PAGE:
Sometimes we may find ourselves up against navigational elements that we can't get through, or an encoded link that essentially gives us a blank wrapper that we can't see inside so we can't see the link.
If we can't see what's inside the technology on the URL, it becomes a very dicey proposition for us to take that URL and start returning it as a search result. In most instances it won't be a problem, but in some instances there may be bad content such as content no one should see, content that's inappropriate, or content that's not relevant.
Eric Enge: Or, you have to trust it less.
Duane Forrester: That's exactly what it comes down to. In some cases, people will employ navigational elements that we cannot crawl through. If we can't crawl through it then we can't find the URL which means we can't find the rest of your content.
Eric Enge: If you have a case where the site is too hard to crawl, and given what you know about it, how much you trust it and how much authority you associate with it, perhaps you will crawl it less? If they had given you a Sitemap, would you crawl it more?
Duane Forrester: I understand where you are coming from, and the short answer is no not really. We are voracious about looking for new content. That is the life blood for search, the freshest content available. The beauty of all of this being crawler based is that they just keep going.
We invest a lot of time in managing our ability to crawl at a certain pace and not melt people's servers. We have to carefully police and make sure we are not harming people in our efforts to get their content.
Eric Enge: In the Webmaster Tools, you offer the ability to throttle the crawl, not just at the site level, but by time of the day as well.
Duane Forrester: That's huge. The ability to say, “Look, I have a bandwidth cap now. I am thinking with my small business hat on”. I pay for bandwidth every month and if I go over that cap it's like my power meter. I don't get charged for what I use, I get charged for being in a new band. My costs jump up exponentially in some cases, because I hit that cap and I went through it.
If you are the business owner, you want to protect against that. It's something I wish existed years ago for all engines because you need a way to manage those costs. In most cases, people will leave it on the default setting and let us figure it out for them, and that's okay. We will try to minimize the amount of time we spend there and maximize the amount of content we discover.
We sometimes hit servers that are shared servers, and if that server is running slowly, we back away. You can also easily opt to change the settings to follow a preferred pattern based on your own needs. Have Bingbot crawl faster at night and slower during the day, making your bandwidth available to customers instead of crawlers. This control is entirely in your hands.
If you set something up on a free blogging system, you give up a lot of control and place yourself into a neighborhood where there is homogeneity, and you have to accept what comes along. Yesterday someone commented on the Bing Webmaster Blog that there is no way to put in a Sitemap on those open blogging environments.
When I walked through their website they have a lot of good content, they are focused on a good topic, and they produce good, unique content. Unfortunately, they are using a free blogging hosted service and it doesn't allow them access to implement Webmaster Tools. They don't understand how to migrate out on their own.
There are many good ideas that end up dormant because they don't understand how they should start off, what they should invest in, and the areas they need to think of for future growth. That's something I hope to write about in the coming year on the Bing Webmaster Blog.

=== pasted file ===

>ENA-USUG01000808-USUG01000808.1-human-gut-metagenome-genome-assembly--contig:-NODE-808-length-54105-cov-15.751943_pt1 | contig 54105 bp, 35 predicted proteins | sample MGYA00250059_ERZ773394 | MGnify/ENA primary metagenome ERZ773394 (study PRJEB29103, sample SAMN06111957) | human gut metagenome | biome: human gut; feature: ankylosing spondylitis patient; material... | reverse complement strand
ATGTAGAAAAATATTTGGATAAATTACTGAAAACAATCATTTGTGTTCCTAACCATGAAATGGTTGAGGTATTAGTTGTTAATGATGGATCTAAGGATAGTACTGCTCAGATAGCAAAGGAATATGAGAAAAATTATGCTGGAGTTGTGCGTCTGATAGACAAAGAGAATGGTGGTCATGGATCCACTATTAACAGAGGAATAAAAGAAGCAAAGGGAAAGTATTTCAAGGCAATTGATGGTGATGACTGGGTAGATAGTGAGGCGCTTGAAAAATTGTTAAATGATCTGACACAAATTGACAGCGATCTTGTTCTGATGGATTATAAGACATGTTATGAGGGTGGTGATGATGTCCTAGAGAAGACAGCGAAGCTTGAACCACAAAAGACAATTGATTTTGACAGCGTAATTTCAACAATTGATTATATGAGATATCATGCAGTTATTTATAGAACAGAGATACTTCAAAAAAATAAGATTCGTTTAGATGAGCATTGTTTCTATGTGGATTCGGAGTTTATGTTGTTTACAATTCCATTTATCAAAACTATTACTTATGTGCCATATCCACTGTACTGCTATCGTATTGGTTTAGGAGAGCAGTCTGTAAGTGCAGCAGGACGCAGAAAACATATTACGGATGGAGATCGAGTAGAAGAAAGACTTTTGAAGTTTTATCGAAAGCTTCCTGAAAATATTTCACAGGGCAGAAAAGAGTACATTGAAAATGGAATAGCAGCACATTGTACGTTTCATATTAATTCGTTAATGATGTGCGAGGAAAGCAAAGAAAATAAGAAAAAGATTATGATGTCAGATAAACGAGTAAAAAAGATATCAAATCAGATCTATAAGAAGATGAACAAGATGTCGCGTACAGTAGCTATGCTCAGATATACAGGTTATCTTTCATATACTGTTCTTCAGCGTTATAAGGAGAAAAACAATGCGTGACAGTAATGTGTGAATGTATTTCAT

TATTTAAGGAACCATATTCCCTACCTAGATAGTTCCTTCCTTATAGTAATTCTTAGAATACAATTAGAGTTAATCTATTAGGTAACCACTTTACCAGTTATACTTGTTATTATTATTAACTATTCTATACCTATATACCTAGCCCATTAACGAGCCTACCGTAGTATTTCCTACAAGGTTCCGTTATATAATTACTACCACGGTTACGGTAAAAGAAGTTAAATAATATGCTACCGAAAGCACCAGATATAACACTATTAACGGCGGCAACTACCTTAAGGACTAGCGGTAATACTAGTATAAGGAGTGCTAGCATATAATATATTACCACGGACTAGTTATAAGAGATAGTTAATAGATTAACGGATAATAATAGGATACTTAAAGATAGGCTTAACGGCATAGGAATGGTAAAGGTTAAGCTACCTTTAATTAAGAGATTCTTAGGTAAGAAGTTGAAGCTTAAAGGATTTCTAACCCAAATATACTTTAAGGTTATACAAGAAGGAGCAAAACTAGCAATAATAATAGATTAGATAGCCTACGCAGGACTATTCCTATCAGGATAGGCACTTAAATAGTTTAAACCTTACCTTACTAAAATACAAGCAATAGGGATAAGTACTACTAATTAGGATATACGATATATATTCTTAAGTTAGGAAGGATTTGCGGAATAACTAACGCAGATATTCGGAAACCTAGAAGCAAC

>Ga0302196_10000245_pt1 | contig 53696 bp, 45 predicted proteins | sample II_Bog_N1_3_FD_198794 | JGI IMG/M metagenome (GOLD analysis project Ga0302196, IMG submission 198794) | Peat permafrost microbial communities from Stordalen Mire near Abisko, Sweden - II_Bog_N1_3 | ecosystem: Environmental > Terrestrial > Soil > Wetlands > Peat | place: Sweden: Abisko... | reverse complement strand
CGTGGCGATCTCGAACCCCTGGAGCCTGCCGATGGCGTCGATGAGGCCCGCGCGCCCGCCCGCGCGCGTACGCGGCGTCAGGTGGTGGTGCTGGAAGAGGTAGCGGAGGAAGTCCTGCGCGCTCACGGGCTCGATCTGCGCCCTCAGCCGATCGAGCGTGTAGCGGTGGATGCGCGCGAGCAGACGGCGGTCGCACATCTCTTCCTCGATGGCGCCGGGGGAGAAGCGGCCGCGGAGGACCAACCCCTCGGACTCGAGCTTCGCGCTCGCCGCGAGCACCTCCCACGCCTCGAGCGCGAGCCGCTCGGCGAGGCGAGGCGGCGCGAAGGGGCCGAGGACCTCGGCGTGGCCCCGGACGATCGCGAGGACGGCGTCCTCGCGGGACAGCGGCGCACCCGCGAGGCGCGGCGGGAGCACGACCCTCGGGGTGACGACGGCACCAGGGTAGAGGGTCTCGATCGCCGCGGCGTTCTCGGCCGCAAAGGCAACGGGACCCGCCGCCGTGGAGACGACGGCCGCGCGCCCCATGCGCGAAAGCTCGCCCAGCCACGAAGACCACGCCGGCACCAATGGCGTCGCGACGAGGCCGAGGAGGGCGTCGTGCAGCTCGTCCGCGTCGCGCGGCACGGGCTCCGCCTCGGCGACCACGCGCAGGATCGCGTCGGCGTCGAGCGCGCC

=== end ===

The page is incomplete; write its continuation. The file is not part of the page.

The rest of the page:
Performance and the User Experience
Eric Enge: We talked about how webmasters can protect themselves from the crawling performance hit, but performance also can be a user-experience issue as well, right?
Duane Forrester: Yes. We look at it and say, “If we show up and we think it's slow what does that mean to a human being?” When the industry started to note that page load times matter everybody started to freak out and ask, “What is a good page load time? How fast should I be?”
If the user is happy with the 3-second load time then saving a tenth of a second is largely irrelevant.
We saw websites strip features out because they said it made it too slow. They ended up with these slim-down user-experiences that were hyper quick. The problem is when you measure something at a tenth of a second or a hundredth of a second, you make gains by stripping things out. Essentially, this is done by removing features. The issue then becomes, if the user is happy with the 3-second load time then saving a tenth of a second is largely irrelevant.
Eric Enge: Plus you are taking off the content they were looking for.
Duane Forrester: Exactly, and it's critical that people understand when we talk about content they have to open their minds. We are not simply talking about written words and text on a page. We are talking about videos, pictures, audio, apps they may have, calculators. We are talking about all these things which are the reason someone may come to your website.
For example, you start peeling those features back because you feel there is not much value in that calculator as not many people have used it, and it adds half a second of load time. Moving it off of that page on to its own standalone page is not the best user-experience. Leave it in place. If you load it in ten seconds, a half second isn't going to change your world. You have bigger issues than the half second load time that function is causing.
Eric Enge: From the holistic perspective, you can optimize on any individual factor, in this case we are talking about page performance. At the end of the day the issue that matters, and most likely the signal that matters to the search engines, is what user-experience signals are emitted based on what happens on the page. If there is a 4-second load time on a page with all the content they want, versus a half-second load time and they don't find what they want, the 4-second load time is the better experience.